That seems to be the thrust of this story.
Convicted drunken drivers soon could face tougher scrutiny through a series of reforms designed to reduce the rate of drunken driving fatalities in Harris County, among the highest in the nation.
Repeat offenders, and those arrested for egregious blood-alcohol levels while behind the wheel, will be targeted under the Harris County Community Supervision Department’s initiative, which includes having probation officers trained on the psychology behind drunken driving assigned to those considered to be at high risk of repeat offenses while on probation.
“With higher-risk DWIs, we know that when these individuals are getting in a car, they are driving a loaded weapon,” probations department Director Teresa May said. “If they continue to drink at that level, their risk of killing someone is very, very high.”
In 2013, about 13,000 people – half of all Harris County probationers – were on supervision for a misdemeanor driving-while-intoxicated conviction. Thousands more crowd county jails.
Harris County has the highest rate of alcohol-related traffic fatalities among large counties in Texas and, some years, the nation. In 2012, 2,809 alcohol-related crashes caused 175 deaths and 942 serious injuries in Harris County, according to the Texas Department of Transportation’s most recent statistics.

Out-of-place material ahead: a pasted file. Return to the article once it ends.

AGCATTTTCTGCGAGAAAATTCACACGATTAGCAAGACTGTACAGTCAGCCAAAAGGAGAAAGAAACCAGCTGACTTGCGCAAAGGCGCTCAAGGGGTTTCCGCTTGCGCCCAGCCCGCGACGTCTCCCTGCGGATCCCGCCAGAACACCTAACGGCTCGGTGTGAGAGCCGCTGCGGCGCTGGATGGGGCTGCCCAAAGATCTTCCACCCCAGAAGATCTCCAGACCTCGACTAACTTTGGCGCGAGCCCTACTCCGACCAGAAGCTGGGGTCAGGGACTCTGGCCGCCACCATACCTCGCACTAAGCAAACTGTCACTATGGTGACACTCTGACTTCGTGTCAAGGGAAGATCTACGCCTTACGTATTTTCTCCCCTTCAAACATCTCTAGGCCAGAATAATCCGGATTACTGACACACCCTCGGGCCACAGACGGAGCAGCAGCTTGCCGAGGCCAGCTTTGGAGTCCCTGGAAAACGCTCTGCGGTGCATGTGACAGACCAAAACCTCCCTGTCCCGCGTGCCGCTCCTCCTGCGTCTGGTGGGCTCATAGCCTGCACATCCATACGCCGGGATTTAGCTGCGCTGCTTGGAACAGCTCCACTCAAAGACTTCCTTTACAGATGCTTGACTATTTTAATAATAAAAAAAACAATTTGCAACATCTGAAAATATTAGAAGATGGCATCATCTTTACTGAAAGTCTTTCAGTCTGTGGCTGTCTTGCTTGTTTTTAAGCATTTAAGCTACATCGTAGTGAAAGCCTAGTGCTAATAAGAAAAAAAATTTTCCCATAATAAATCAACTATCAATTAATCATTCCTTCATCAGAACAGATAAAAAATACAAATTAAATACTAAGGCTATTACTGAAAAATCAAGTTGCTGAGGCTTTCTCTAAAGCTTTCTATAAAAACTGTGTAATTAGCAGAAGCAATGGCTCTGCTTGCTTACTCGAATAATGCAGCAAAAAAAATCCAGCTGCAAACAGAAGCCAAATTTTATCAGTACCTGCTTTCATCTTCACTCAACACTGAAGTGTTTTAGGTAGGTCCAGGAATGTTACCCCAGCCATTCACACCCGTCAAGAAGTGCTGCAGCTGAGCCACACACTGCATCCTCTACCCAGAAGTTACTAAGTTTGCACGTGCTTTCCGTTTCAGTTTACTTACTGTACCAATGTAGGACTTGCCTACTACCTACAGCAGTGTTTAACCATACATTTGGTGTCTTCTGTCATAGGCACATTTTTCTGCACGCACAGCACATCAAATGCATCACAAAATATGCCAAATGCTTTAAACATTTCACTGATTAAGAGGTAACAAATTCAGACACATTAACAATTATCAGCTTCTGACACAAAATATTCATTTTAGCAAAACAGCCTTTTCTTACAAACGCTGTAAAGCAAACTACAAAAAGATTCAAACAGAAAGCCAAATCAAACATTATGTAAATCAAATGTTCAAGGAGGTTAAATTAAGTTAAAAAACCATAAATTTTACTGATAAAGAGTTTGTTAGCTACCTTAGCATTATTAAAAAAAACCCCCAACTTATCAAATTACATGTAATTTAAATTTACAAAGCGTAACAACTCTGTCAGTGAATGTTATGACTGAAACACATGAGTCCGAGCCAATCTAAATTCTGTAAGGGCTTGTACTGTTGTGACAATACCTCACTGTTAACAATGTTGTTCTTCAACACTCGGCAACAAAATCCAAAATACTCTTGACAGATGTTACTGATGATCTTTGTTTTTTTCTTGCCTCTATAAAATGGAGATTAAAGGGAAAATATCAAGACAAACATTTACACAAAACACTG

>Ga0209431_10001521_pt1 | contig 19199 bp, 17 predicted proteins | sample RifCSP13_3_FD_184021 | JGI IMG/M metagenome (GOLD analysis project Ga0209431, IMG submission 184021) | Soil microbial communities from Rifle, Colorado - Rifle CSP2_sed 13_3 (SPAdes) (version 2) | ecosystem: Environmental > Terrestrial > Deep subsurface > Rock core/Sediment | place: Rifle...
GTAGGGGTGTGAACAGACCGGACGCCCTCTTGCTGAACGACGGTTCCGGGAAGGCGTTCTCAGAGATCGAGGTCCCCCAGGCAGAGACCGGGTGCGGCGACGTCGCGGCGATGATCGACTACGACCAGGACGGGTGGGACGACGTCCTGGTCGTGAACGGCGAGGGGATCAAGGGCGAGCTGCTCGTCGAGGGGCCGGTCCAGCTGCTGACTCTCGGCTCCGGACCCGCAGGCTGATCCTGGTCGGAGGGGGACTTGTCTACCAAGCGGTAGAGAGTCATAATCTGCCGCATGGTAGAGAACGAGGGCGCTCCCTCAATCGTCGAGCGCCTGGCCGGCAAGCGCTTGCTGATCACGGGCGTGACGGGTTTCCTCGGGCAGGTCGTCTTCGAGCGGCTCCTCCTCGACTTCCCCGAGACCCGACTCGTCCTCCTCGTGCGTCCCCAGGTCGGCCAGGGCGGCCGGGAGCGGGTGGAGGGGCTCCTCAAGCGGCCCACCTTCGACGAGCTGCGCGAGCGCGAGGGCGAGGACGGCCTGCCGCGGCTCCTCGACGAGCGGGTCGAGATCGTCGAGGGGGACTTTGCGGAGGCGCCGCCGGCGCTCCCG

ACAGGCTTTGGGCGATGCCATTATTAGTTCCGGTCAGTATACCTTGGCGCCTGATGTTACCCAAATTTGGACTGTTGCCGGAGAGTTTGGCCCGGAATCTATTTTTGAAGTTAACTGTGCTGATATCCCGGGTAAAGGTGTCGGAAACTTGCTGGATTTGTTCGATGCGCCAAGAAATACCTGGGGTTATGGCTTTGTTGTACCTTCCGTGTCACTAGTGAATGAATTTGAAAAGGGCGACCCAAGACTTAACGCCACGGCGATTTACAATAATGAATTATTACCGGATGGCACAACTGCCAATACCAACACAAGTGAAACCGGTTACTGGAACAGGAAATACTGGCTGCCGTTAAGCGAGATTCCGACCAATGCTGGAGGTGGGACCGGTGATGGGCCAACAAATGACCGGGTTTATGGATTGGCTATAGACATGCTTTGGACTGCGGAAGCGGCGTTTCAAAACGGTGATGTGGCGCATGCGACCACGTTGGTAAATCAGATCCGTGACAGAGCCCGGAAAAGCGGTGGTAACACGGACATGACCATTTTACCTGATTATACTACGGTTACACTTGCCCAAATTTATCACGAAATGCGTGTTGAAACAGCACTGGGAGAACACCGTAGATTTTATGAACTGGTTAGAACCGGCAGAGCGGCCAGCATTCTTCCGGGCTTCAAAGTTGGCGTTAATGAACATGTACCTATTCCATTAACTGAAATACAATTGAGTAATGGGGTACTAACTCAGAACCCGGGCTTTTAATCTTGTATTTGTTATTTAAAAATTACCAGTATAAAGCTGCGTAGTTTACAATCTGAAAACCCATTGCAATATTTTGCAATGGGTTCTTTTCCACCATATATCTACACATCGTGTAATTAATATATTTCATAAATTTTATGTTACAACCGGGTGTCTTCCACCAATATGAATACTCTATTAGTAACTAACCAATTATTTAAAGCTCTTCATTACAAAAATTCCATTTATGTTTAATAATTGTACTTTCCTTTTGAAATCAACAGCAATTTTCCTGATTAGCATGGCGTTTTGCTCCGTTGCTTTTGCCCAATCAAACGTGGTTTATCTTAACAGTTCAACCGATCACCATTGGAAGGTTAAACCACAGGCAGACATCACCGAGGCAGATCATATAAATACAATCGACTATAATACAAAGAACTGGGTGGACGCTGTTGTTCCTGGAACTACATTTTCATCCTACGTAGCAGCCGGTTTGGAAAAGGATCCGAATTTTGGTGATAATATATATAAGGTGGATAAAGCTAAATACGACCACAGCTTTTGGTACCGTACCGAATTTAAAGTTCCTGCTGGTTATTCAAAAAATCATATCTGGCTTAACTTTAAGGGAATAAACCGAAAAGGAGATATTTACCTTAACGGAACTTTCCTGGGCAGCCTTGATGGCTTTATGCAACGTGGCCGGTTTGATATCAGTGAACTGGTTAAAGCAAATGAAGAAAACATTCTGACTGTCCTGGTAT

A 2009 report found that 60 percent of traffic deaths in Harris County were alcohol related – twice the national average. It sparked county-wide reduction efforts that May, who was hired last year, has now joined.
She has pushed for numerous changes at the probation department, including the gradual implementation later this month of a new risk assessment for all convicted defendants that aims to determine how likely a person is to re-offend while on probation and, for the first time, why.
Currently, about 6 percent of DWI offenders have their probation revoked for any reason, May said.
Of the 400 probation officers put through a “Hard Core Drunk Driver” course, 60 were selected to receive ongoing training and work with DWI probationers at the highest risk of re-offending. Those officers will have a limited number of cases assigned to them so that they have more time to work with each offender and judge.
The probation officers have gotten some specialized training for how to deal with likely repeat offenders, and judges have agreed to sentencing guidelines to abet this effort. These reforms have been done elsewhere, though the story doesn’t cite any statistics about their effectiveness. It certainly sounds like a reasonable approach to take, though it would be nice to get the perspective of a defense attorney on this, as well as some data.
On a side note, Grits points to a Statesman story that suggests better transit options as well as the availability of ridesharing would help decrease the incidence of DUIs because they would give folks that go out drinking easier non-driving ways to get home. Keep that in mind as we go forward with Metro’s bus reimagining and the Uber/Lyft debate.